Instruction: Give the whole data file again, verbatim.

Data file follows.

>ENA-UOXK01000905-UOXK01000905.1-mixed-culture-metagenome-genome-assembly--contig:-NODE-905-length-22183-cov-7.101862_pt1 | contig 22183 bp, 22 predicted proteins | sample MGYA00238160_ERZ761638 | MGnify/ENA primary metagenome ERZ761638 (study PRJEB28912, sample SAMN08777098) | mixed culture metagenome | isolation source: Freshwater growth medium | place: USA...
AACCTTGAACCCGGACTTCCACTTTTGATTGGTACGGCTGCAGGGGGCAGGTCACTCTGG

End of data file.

>ENA-UOXK01000905-UOXK01000905.1-mixed-culture-metagenome-genome-assembly--contig:-NODE-905-length-22183-cov-7.101862_pt1 | contig 22183 bp, 22 predicted proteins | sample MGYA00238160_ERZ761638 | MGnify/ENA primary metagenome ERZ761638 (study PRJEB28912, sample SAMN08777098) | mixed culture metagenome | isolation source: Freshwater growth medium | place: USA...
AACCTTGAACCCGGACTTCCACTTTTGATTGGTACGGCTGCAGGGGGCAGGTCACTCTGG